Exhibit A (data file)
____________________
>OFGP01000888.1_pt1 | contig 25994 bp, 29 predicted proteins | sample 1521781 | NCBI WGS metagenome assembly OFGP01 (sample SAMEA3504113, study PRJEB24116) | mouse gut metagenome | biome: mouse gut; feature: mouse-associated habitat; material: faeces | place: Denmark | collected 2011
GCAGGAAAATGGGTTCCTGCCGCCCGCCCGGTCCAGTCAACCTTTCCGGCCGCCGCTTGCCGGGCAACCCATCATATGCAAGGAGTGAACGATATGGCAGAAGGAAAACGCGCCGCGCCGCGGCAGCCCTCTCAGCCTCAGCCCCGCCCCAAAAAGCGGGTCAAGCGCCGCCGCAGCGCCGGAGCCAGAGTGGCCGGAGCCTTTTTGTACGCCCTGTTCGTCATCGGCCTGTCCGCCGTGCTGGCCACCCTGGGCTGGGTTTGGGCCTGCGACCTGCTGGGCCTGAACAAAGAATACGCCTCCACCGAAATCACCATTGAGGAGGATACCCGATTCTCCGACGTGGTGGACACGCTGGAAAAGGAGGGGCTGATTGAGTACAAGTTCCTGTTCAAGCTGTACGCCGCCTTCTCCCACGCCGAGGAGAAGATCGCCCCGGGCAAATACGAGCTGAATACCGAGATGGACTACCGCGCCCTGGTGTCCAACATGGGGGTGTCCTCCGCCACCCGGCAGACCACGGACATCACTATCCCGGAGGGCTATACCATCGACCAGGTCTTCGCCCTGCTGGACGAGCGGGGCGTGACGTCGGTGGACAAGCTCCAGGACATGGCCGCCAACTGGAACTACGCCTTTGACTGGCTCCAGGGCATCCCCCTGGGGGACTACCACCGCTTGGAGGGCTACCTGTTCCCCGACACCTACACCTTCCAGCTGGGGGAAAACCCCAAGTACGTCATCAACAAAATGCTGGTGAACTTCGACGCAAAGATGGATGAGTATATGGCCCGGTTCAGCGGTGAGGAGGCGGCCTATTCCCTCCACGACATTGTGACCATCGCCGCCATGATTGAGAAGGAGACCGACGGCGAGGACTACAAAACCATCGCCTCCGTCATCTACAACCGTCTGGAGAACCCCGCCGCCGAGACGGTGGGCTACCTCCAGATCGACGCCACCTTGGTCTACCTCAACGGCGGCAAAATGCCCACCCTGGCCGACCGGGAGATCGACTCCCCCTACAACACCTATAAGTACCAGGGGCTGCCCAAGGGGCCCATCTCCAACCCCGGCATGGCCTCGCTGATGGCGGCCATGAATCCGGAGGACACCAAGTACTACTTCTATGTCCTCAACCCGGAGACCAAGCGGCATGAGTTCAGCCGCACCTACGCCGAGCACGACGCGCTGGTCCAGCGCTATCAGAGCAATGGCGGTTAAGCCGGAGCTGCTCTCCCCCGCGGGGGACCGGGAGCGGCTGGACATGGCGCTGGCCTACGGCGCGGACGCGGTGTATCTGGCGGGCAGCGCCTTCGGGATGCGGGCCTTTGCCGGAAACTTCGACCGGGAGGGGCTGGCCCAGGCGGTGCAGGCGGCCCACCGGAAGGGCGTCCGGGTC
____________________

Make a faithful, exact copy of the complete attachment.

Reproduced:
>OFGP01000888.1_pt1 | contig 25994 bp, 29 predicted proteins | sample 1521781 | NCBI WGS metagenome assembly OFGP01 (sample SAMEA3504113, study PRJEB24116) | mouse gut metagenome | biome: mouse gut; feature: mouse-associated habitat; material: faeces | place: Denmark | collected 2011
GCAGGAAAATGGGTTCCTGCCGCCCGCCCGGTCCAGTCAACCTTTCCGGCCGCCGCTTGCCGGGCAACCCATCATATGCAAGGAGTGAACGATATGGCAGAAGGAAAACGCGCCGCGCCGCGGCAGCCCTCTCAGCCTCAGCCCCGCCCCAAAAAGCGGGTCAAGCGCCGCCGCAGCGCCGGAGCCAGAGTGGCCGGAGCCTTTTTGTACGCCCTGTTCGTCATCGGCCTGTCCGCCGTGCTGGCCACCCTGGGCTGGGTTTGGGCCTGCGACCTGCTGGGCCTGAACAAAGAATACGCCTCCACCGAAATCACCATTGAGGAGGATACCCGATTCTCCGACGTGGTGGACACGCTGGAAAAGGAGGGGCTGATTGAGTACAAGTTCCTGTTCAAGCTGTACGCCGCCTTCTCCCACGCCGAGGAGAAGATCGCCCCGGGCAAATACGAGCTGAATACCGAGATGGACTACCGCGCCCTGGTGTCCAACATGGGGGTGTCCTCCGCCACCCGGCAGACCACGGACATCACTATCCCGGAGGGCTATACCATCGACCAGGTCTTCGCCCTGCTGGACGAGCGGGGCGTGACGTCGGTGGACAAGCTCCAGGACATGGCCGCCAACTGGAACTACGCCTTTGACTGGCTCCAGGGCATCCCCCTGGGGGACTACCACCGCTTGGAGGGCTACCTGTTCCCCGACACCTACACCTTCCAGCTGGGGGAAAACCCCAAGTACGTCATCAACAAAATGCTGGTGAACTTCGACGCAAAGATGGATGAGTATATGGCCCGGTTCAGCGGTGAGGAGGCGGCCTATTCCCTCCACGACATTGTGACCATCGCCGCCATGATTGAGAAGGAGACCGACGGCGAGGACTACAAAACCATCGCCTCCGTCATCTACAACCGTCTGGAGAACCCCGCCGCCGAGACGGTGGGCTACCTCCAGATCGACGCCACCTTGGTCTACCTCAACGGCGGCAAAATGCCCACCCTGGCCGACCGGGAGATCGACTCCCCCTACAACACCTATAAGTACCAGGGGCTGCCCAAGGGGCCCATCTCCAACCCCGGCATGGCCTCGCTGATGGCGGCCATGAATCCGGAGGACACCAAGTACTACTTCTATGTCCTCAACCCGGAGACCAAGCGGCATGAGTTCAGCCGCACCTACGCCGAGCACGACGCGCTGGTCCAGCGCTATCAGAGCAATGGCGGTTAAGCCGGAGCTGCTCTCCCCCGCGGGGGACCGGGAGCGGCTGGACATGGCGCTGGCCTACGGCGCGGACGCGGTGTATCTGGCGGGCAGCGCCTTCGGGATGCGGGCCTTTGCCGGAAACTTCGACCGGGAGGGGCTGGCCCAGGCGGTGCAGGCGGCCCACCGGAAGGGCGTCCGGGTC